Cockroaches are winged insects found in nearly every part of the world. Although they are one of the most primitive living insects, they are very adaptable and highly successful. Some of the species have invaded human habitats and are considered pests since they can spread disease.
Omnivorous: Plant- and meat-eating.
Oviparous: Producing eggs that hatch outside the body.
A versatile insect
Cockroaches are escape artists whose zigzag darting is done at what seems lightning speed. They can climb easily up vertical surfaces and have such flat bodies that they can hide in the tiniest of cracks and crevices. They have compound eyes (honeycomb-like light sensors) and antennae that are longer than their bodies, which they use to taste, smell, and feel. They even have a special organ in their mouths that allows them to taste something without actually eating it. Each of their six strong legs has three sets of "knees," all of which can sense vibrations and therefore serve as an early warning system. They also have little motion detectors on their rear end, which explains why they are so hard to catch and stomp. Although females mate only once in their lifetimes, they will stay fertilized all their lives and keep producing eggs without the help of a male cockroach.
Habits and anatomy
Like most other insects, cockroaches have an exoskeleton, meaning their skeleton is located on the outside of their bodies. They have three simple body parts: the head, thorax, and abdomen. Their head is dominated by their long antennae that are constantly moving and sensing the environment. These long, whiplike feelers are used to taste, smell, and feel things, as well as to locate water. To a cockroach, its antennae are more important than its compound eyes on top of its head. Their mouths have jaws that move from side to side instead of up and down, and their versatile mouths allow them to bite, chew, lick, or even lap up their food. They also have unique parts in their mouth called "palpi" that come in handy when humans try to poison them since it allows them to taste something without having actually to eat it.
Its thorax is the middle section of the body; the insect's six legs and two wings are attached to it. Two claws on each foot, plus hairs on their legs, enable them to hold on tightly or climb a wall easily. Their legs are strong and can propel them up to 3 miles (4.8 kilometers) per hour. The abdomen is the largest part of their body, and has several overlapping sections or plates that look like body armor. Their brain is not a single organ in their head, but is rather more like a single nerve that runs the length of their bodies. Their heart is simple, too, looking more like a tube with valves, and their blood is clear. They do not have lungs, but instead breathe through ten pair of holes located on top of the thorax.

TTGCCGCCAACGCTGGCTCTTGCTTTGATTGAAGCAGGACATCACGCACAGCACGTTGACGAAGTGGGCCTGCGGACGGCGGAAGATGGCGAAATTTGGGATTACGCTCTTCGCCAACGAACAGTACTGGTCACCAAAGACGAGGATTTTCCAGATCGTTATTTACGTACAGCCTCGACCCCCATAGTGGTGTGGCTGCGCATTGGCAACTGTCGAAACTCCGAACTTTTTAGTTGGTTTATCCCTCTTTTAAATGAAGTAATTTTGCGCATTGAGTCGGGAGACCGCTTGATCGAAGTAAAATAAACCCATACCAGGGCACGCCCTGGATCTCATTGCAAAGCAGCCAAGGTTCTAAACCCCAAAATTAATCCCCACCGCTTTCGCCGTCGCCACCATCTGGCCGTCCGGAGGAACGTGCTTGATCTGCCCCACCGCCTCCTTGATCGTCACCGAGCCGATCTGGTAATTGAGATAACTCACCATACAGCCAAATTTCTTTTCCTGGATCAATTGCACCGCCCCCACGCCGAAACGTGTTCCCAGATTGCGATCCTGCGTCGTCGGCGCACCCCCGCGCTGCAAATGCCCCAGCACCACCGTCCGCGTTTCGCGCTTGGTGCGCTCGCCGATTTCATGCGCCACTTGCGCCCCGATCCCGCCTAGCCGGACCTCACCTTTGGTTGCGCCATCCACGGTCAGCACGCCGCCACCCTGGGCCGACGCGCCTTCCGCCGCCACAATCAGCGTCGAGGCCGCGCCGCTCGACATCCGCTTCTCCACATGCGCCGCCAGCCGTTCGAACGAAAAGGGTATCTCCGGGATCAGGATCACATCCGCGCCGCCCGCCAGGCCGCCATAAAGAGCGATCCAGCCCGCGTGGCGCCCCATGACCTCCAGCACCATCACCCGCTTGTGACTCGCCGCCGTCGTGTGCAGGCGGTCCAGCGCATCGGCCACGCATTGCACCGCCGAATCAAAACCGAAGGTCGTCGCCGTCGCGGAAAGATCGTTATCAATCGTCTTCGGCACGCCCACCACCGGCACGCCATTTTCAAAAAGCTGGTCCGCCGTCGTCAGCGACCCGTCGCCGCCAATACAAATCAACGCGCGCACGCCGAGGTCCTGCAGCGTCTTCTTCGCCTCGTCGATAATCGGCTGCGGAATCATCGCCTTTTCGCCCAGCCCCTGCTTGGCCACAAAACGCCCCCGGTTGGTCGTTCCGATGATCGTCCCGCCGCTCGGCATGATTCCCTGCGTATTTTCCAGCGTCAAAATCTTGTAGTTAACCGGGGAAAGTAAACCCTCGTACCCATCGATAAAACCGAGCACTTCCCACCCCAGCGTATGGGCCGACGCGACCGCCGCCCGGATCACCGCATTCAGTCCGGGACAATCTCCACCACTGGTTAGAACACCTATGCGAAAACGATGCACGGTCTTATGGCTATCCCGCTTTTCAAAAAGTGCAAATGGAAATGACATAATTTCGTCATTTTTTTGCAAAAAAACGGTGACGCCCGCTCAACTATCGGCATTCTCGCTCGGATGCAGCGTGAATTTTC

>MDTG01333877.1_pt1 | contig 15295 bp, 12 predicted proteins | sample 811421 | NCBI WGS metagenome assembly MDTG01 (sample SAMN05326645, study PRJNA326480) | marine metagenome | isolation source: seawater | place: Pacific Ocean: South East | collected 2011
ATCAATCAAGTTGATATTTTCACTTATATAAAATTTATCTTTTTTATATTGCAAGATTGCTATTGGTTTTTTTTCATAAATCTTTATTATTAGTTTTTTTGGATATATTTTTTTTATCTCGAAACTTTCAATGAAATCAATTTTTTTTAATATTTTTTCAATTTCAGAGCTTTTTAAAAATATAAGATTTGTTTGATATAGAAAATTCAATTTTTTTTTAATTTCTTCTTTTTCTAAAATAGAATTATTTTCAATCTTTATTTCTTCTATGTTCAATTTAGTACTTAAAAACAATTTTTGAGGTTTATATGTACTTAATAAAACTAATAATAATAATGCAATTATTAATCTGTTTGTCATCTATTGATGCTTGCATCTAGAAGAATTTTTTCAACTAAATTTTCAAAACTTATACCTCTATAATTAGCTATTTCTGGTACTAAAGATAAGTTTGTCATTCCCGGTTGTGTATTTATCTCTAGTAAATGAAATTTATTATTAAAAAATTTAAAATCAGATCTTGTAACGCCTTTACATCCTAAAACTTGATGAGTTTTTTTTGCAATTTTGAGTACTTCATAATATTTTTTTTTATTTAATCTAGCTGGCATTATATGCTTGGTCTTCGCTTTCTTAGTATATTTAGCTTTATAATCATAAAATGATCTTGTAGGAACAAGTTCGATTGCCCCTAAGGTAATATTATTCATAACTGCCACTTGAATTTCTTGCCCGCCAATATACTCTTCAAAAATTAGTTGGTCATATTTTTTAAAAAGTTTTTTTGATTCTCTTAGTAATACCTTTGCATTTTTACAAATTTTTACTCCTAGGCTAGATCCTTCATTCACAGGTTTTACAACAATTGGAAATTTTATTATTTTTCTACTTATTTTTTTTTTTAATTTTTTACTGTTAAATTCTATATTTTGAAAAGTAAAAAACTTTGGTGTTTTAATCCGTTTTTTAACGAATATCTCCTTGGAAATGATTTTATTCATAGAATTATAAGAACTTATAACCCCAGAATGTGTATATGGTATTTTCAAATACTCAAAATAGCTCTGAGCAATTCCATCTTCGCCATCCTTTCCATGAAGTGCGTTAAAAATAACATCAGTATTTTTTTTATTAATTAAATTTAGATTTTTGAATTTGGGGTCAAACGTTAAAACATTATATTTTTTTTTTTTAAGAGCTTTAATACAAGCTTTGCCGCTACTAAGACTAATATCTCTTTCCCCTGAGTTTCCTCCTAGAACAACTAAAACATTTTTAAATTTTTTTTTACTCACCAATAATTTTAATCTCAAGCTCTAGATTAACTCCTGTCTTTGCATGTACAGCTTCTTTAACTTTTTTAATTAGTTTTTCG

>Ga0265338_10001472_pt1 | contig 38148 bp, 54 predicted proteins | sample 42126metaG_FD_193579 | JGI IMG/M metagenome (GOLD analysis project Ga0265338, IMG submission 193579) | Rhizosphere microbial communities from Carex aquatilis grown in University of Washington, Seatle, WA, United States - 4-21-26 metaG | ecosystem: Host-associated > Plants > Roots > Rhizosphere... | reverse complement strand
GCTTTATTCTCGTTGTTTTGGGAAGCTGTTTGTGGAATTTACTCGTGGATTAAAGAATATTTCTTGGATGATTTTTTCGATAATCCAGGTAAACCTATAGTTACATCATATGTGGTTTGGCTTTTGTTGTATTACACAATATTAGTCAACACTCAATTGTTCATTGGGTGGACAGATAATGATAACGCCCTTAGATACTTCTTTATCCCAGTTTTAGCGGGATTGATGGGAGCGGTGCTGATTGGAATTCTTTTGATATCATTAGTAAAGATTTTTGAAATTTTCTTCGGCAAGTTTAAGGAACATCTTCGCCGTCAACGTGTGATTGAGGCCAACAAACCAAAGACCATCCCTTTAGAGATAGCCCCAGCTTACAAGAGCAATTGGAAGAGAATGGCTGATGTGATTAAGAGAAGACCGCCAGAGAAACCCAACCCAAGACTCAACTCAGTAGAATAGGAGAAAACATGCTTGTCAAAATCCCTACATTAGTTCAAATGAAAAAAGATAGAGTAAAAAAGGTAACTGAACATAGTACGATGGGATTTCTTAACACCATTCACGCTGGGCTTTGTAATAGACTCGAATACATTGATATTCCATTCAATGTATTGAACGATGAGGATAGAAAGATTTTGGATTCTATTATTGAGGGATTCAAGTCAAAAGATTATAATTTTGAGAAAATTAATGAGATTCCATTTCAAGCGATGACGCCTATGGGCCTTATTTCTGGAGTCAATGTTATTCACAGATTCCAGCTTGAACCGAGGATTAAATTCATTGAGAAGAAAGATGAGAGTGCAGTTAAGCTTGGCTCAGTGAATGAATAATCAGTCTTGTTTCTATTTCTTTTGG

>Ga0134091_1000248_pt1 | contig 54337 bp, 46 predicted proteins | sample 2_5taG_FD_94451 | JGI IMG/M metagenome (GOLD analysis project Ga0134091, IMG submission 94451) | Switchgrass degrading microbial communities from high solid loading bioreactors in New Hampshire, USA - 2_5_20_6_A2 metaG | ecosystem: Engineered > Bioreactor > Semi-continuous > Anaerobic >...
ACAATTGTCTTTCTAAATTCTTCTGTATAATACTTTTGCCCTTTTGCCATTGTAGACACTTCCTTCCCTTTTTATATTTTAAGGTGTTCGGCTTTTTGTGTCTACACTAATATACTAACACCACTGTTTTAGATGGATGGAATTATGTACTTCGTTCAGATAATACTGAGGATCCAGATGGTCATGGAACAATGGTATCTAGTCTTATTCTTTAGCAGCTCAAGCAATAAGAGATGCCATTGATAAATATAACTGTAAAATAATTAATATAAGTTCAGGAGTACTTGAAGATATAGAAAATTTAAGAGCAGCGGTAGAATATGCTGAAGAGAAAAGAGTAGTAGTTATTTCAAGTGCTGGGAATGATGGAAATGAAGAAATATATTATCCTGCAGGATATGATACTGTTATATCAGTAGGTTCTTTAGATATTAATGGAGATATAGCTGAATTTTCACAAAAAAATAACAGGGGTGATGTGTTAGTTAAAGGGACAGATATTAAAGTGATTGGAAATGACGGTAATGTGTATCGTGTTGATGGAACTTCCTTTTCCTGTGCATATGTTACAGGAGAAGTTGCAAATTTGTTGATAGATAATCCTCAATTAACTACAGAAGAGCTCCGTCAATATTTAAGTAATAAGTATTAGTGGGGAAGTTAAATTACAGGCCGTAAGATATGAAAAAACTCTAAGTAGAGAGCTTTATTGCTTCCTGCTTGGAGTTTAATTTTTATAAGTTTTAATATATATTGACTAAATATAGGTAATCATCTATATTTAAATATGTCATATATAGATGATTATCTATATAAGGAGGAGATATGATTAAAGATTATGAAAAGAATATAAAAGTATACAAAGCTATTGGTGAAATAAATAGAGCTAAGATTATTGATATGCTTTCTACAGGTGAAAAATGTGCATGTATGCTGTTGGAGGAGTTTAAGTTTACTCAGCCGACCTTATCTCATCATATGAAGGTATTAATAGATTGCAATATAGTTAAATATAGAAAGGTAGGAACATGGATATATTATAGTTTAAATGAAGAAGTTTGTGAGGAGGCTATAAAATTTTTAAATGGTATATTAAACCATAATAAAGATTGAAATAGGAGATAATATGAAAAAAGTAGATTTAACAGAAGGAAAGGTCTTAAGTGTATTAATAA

Although females mate only once with a male, they stay fertilized and will keep making baby roaches until they die. Most species are oviparous (pronounced o-VIH-puh-rus), meaning the fertilized eggs are laid and hatch outside of
The mother's body. She can produce up to fifty babies at once, sometimes within only three weeks. The hatched eggs produce nymphs (pronounced NIMFS), which look like miniature adults. As the new roach grows, it sheds or cracks its outer skin and drops it or molts, growing a new, larger covering. Its does this as much as twelve times before it reaches adulthood. Cockroaches can live anywhere from two to four years.
Aside from most people's natural dislike of any sort of "bug" crawling around where they live, the fact that cockroaches can carry disease causing microorganisms gives us a very good reason not to want to have them in our homes. Outside or in their natural habitat, they have many natural enemies, including birds, reptiles, mammals, and even other insects. But in our homes none of these usually exist, so cockroaches can reproduce continuously unless removed. Poisons must be used carefully in the home, and it is important first to deny cockroaches access to the indoors by filling cracks to the outdoors. Their food supply can be restricted if we do not leave out any food overnight and keep the kitchen counters and floors swept of crumbs. Leaky faucets and half-full glasses will also provide them with the water they need, so it is important to deny this.
There are four common types of cockroaches that many of us know, sometimes too well. The dark American cockroach is large and is sometimes called a "water bug" or "palmetto bug." The German cockroach is the smallest and has two black streaks down its back. The Australian cockroach is a smaller version of its American cousin, and the Oriental cockroach is reddish-brown or black and is often called a "black beetle." Despite most people's natural dislike of cockroaches, some keep them as pets in an escape-proof terrarium. This recalls an old Italian expression that is translated as "Every cockroach mother thinks her baby is beautiful."
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